I think the main culprit was the "religion" aspect.
Bajorans on a whole were not interesting to casual fans imo, "Prophets, Pah-Wraiths" I thought DS9 spent a lot of time on them to no avail. As a hardcore fan, I can find that part of DS9 interesting, but I could see the casual TNG fan who maybe watches an episode if he has time would be turned off by that.
I thought DS9 got a lot right, the action scenes and core cast were it's strongest parts, and it knew how to tell a story better than any other Trek in my opinion. Had it dropped the religious undertones and been a little more traditional in that aspect I think it might have had a better interest amongst the casuals.
But all of that is just my opinion.
I think the main culprits were a lack of an identifiable "hero" ship (early on) and Nana Visitor (which is why I only tuned in sporadically).
Nana Visitor is freaking brilliant. Just because you have some sort of hate on for her, doesn't mean that it's some sort of widespread phenomenon among the 90s audience.
But I think it's utter bullshit that a series that ran for seven years and 178 episodes was somehow "cruelly misjudged". Instead of trying to present a martyr complex, some fans need to simply be thankful that they got to see the story told in a complete fashion. When I think of shows that were mistreated my thoughts go immediately to Star Trek, Firefly and Arrested Development.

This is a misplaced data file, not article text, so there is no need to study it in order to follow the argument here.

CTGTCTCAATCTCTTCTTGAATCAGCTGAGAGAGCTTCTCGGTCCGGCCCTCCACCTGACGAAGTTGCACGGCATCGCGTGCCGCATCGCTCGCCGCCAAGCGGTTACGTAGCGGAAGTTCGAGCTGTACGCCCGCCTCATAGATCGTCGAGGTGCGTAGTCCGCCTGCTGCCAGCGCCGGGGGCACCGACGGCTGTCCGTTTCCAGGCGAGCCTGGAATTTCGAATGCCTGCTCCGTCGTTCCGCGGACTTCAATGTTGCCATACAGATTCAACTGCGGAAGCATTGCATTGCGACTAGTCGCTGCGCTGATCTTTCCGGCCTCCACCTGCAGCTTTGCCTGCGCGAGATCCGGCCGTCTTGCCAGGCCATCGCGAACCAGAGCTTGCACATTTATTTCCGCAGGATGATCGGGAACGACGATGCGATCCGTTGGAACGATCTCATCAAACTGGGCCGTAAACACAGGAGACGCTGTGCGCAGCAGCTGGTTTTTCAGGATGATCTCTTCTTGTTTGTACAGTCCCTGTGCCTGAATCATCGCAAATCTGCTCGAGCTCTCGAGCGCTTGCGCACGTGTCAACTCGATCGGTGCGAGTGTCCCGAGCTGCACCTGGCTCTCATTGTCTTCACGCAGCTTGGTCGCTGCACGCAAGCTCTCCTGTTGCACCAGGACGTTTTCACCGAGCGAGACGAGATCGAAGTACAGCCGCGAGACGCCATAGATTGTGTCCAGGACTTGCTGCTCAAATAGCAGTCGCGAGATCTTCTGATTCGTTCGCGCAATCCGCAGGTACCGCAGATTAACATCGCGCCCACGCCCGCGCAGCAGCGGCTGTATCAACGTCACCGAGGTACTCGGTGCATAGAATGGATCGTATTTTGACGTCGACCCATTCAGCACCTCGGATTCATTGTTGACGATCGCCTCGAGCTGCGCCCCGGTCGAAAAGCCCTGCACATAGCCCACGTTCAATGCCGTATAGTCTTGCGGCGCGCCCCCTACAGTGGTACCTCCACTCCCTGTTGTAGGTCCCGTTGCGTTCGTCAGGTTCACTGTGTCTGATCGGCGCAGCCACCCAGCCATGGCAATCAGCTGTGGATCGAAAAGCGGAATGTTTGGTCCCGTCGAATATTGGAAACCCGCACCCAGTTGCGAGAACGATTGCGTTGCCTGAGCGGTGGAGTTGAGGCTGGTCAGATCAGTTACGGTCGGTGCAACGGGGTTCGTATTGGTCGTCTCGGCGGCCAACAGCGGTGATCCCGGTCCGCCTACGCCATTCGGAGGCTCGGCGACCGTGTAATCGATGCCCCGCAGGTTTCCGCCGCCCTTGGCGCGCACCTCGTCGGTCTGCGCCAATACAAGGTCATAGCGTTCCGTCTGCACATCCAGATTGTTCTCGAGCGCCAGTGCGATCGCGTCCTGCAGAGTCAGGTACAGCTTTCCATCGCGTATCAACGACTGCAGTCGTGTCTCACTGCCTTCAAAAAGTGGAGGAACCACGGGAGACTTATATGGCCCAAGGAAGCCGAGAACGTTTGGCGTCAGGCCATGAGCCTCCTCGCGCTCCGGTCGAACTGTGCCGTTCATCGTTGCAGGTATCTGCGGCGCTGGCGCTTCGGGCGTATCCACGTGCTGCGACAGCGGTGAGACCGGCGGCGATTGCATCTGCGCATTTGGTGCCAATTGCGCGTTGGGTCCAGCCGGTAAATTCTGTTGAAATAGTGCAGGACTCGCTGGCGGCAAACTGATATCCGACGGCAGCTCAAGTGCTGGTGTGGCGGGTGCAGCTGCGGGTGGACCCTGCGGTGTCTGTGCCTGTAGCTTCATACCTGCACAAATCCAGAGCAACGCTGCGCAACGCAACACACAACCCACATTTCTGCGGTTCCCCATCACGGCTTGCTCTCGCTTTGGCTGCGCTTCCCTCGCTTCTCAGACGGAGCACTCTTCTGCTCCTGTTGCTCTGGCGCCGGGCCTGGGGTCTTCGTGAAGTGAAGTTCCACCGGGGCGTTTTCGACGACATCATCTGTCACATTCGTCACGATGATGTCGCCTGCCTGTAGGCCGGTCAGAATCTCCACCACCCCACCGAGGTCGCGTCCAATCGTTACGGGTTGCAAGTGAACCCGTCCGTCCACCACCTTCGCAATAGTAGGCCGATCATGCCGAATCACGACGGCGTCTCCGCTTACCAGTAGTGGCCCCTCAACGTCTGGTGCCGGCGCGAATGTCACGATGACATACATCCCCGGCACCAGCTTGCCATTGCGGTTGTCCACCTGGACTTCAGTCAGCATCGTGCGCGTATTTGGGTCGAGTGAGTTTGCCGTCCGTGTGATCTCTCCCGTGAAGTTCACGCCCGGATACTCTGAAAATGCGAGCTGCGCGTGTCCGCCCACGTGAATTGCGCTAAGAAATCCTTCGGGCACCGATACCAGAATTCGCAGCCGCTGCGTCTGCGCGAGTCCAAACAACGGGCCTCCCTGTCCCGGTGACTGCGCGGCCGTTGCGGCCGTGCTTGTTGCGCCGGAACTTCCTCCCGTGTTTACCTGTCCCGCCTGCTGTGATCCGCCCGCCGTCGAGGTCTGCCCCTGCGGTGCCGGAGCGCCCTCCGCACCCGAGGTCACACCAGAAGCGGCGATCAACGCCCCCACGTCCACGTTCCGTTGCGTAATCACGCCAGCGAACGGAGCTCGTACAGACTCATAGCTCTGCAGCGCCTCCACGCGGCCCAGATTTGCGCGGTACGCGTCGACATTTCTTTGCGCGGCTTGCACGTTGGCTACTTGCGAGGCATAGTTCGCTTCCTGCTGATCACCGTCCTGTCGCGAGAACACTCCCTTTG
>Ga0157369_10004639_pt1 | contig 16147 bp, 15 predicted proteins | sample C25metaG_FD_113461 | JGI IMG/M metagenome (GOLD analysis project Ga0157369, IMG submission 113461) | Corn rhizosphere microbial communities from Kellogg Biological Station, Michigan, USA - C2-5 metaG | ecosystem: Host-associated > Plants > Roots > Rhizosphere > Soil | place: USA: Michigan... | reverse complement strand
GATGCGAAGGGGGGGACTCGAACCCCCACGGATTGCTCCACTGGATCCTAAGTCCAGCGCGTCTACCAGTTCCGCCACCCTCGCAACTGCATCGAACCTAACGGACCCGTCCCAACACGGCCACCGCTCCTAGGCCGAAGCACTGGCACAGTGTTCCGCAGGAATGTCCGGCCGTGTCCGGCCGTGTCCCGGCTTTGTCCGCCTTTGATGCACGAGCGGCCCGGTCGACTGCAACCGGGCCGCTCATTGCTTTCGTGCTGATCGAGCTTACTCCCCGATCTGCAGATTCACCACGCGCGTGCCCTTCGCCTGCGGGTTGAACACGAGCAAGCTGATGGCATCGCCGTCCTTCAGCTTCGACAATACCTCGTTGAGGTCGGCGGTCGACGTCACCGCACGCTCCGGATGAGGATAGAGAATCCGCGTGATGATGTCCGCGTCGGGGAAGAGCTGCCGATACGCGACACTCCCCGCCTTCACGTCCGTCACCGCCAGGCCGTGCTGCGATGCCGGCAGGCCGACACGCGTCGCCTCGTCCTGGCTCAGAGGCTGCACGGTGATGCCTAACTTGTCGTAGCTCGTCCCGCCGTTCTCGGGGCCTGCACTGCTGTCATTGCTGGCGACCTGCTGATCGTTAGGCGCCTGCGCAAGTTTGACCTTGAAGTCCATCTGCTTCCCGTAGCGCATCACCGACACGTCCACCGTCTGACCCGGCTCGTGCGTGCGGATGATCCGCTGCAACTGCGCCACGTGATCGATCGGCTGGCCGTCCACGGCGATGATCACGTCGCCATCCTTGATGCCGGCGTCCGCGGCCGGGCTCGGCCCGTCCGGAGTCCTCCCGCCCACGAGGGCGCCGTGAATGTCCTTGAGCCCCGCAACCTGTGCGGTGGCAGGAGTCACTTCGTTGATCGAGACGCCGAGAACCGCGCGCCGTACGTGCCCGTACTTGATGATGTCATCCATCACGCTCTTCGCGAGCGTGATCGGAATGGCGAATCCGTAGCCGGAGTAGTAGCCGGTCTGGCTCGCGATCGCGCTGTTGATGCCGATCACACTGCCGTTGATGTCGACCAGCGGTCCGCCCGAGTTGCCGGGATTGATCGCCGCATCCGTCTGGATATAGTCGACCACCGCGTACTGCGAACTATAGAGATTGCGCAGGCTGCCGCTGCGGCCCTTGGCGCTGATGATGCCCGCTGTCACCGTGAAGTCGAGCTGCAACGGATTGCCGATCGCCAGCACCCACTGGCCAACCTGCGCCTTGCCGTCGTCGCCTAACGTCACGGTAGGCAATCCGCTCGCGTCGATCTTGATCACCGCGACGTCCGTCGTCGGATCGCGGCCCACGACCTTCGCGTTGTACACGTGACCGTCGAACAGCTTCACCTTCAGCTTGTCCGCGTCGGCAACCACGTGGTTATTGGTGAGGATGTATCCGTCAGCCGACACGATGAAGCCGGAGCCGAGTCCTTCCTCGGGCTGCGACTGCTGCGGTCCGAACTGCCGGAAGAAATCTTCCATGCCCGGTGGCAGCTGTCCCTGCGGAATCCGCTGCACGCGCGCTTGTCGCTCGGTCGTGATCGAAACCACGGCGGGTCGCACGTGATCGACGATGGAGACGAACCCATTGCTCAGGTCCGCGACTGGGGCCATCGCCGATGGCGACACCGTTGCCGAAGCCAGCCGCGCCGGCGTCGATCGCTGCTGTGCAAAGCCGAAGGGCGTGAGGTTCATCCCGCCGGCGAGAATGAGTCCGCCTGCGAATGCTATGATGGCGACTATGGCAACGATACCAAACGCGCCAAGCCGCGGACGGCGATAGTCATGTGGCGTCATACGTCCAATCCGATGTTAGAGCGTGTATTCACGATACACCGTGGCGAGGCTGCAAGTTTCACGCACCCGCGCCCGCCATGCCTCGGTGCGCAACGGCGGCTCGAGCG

was cruelly screwed up by Fox. It wasn't "cruelly misjudged" by the public - it's called one of the greatest or even the greatest SciFi series ever on the regular basis (which is a real exaggeration - I like the show, but, come on). Arrested Development
was also screwed up/ignored, but when was it cruelly misjudged? Did you ever see/hear anyone say anything negative about it? All I've ever heard about both these shows were accolades, from the people who are actually aware of them. I've never heard/seen the "Oh, I haven't watched it/have seen 2 episodes, but I've heard it's crap because of *reasons*" kind of comment that you can still see about DS9. Even many very successful shows, movies, books and franchises are "cruelly misjudged" by many people who haven't seen them or have watched one and a half episode.
The only one on that list that can even remotely be called "cruelly misjudged" (or is it?
) is Star Trek
due to the perception that it's a show for nerds.
Plus the articles number one reason was laughable. It's essentially saying people didn't care enough to either plan to watch when it was aired or too lazy to set their VCR to record it. That means people simply weren't as interested in DS9 as other shows that were on.
No. It's saying that most other shows were episodic with no continuing storylines that you had to tune in every week at the same time to be able to follow; and therefore, people simply did not have
to be all that interested in these shows for them to be successful and get great ratings. And that mattered a lot in the 1990s, before the age of Netflix, Internet downloads and people watching the shows on DVD instead of TV. Shows with continuing storylines are only really flourishing now.
Even in the 2000s, SciFi was forcing Ron Moore to have more standalone episodes in BSG in order to supposedly attract new viewers. And even now, the popularity of shows like CSI
in all its versions, Bones
and a bunch of other procedurals shows that episodic TV tends to get good TV ratings because people don't have to be as invested and can just check any episode whenever they want to.